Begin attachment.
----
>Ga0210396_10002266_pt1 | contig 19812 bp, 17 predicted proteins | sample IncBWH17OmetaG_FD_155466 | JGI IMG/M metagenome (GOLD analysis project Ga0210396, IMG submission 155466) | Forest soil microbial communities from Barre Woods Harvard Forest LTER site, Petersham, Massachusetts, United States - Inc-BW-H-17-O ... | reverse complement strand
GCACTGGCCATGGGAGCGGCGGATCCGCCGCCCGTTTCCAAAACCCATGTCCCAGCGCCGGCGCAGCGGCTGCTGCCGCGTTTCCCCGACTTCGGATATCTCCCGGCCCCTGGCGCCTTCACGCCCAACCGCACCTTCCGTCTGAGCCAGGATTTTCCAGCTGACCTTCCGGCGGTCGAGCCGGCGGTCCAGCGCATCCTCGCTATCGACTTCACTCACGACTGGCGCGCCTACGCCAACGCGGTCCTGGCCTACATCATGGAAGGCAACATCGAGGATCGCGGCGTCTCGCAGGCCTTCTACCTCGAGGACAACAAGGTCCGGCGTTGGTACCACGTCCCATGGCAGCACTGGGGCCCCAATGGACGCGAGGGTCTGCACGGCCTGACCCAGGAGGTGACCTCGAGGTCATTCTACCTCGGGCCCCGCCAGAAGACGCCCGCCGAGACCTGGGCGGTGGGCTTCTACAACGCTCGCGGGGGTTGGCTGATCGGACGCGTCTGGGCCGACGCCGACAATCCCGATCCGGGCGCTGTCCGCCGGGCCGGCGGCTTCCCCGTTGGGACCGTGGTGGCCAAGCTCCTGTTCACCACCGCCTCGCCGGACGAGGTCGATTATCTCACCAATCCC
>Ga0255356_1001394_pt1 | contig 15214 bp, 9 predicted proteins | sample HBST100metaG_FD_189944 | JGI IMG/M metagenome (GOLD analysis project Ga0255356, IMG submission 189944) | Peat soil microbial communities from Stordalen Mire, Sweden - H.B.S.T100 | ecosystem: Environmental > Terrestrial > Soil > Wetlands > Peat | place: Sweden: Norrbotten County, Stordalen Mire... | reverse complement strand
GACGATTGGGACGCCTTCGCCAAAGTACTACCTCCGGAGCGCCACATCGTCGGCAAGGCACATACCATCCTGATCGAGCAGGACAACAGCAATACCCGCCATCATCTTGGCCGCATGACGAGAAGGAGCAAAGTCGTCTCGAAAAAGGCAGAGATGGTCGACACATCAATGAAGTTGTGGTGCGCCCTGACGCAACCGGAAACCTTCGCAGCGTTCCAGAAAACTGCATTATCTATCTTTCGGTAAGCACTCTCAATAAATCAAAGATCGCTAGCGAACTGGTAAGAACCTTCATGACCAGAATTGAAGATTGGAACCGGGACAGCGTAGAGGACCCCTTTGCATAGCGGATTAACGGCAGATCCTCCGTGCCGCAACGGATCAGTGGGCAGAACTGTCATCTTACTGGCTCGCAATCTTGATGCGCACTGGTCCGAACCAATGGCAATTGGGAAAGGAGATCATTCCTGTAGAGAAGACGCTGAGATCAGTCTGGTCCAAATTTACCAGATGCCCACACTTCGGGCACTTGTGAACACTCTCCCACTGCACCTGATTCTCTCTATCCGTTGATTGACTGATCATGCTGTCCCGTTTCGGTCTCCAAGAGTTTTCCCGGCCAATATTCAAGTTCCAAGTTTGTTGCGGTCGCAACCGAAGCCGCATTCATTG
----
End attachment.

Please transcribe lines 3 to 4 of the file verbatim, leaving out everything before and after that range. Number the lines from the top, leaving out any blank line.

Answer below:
>Ga0255356_1001394_pt1 | contig 15214 bp, 9 predicted proteins | sample HBST100metaG_FD_189944 | JGI IMG/M metagenome (GOLD analysis project Ga0255356, IMG submission 189944) | Peat soil microbial communities from Stordalen Mire, Sweden - H.B.S.T100 | ecosystem: Environmental > Terrestrial > Soil > Wetlands > Peat | place: Sweden: Norrbotten County, Stordalen Mire... | reverse complement strand
GACGATTGGGACGCCTTCGCCAAAGTACTACCTCCGGAGCGCCACATCGTCGGCAAGGCACATACCATCCTGATCGAGCAGGACAACAGCAATACCCGCCATCATCTTGGCCGCATGACGAGAAGGAGCAAAGTCGTCTCGAAAAAGGCAGAGATGGTCGACACATCAATGAAGTTGTGGTGCGCCCTGACGCAACCGGAAACCTTCGCAGCGTTCCAGAAAACTGCATTATCTATCTTTCGGTAAGCACTCTCAATAAATCAAAGATCGCTAGCGAACTGGTAAGAACCTTCATGACCAGAATTGAAGATTGGAACCGGGACAGCGTAGAGGACCCCTTTGCATAGCGGATTAACGGCAGATCCTCCGTGCCGCAACGGATCAGTGGGCAGAACTGTCATCTTACTGGCTCGCAATCTTGATGCGCACTGGTCCGAACCAATGGCAATTGGGAAAGGAGATCATTCCTGTAGAGAAGACGCTGAGATCAGTCTGGTCCAAATTTACCAGATGCCCACACTTCGGGCACTTGTGAACACTCTCCCACTGCACCTGATTCTCTCTATCCGTTGATTGACTGATCATGCTGTCCCGTTTCGGTCTCCAAGAGTTTTCCCGGCCAATATTCAAGTTCCAAGTTTGTTGCGGTCGCAACCGAAGCCGCATTCATTG